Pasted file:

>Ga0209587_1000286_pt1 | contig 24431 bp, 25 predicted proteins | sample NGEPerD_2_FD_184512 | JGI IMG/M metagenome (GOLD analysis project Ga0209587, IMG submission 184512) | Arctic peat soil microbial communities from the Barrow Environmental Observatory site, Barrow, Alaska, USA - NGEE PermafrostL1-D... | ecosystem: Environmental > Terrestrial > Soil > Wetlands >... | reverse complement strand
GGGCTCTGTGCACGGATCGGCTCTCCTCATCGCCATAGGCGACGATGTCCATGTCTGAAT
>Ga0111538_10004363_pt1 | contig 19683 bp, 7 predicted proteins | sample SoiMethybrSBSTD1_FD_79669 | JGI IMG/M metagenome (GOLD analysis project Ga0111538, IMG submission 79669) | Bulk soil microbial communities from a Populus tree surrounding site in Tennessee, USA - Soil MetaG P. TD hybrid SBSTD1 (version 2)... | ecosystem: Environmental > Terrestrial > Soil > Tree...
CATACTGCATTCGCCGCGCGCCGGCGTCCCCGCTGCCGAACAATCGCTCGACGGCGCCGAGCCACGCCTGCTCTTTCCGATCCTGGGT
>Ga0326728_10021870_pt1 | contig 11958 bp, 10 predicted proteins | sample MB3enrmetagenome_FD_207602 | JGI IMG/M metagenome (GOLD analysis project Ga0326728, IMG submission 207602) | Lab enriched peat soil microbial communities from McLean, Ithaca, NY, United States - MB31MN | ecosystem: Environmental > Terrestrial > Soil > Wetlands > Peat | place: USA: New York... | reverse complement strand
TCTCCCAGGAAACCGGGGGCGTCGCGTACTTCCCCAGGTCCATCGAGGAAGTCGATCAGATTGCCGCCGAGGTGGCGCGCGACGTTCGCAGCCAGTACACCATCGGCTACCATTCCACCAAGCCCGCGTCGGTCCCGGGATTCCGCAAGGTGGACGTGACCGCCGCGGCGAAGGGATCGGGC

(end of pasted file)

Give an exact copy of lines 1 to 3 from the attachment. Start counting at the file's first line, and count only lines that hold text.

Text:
>Ga0209587_1000286_pt1 | contig 24431 bp, 25 predicted proteins | sample NGEPerD_2_FD_184512 | JGI IMG/M metagenome (GOLD analysis project Ga0209587, IMG submission 184512) | Arctic peat soil microbial communities from the Barrow Environmental Observatory site, Barrow, Alaska, USA - NGEE PermafrostL1-D... | ecosystem: Environmental > Terrestrial > Soil > Wetlands >... | reverse complement strand
GGGCTCTGTGCACGGATCGGCTCTCCTCATCGCCATAGGCGACGATGTCCATGTCTGAAT
>Ga0111538_10004363_pt1 | contig 19683 bp, 7 predicted proteins | sample SoiMethybrSBSTD1_FD_79669 | JGI IMG/M metagenome (GOLD analysis project Ga0111538, IMG submission 79669) | Bulk soil microbial communities from a Populus tree surrounding site in Tennessee, USA - Soil MetaG P. TD hybrid SBSTD1 (version 2)... | ecosystem: Environmental > Terrestrial > Soil > Tree...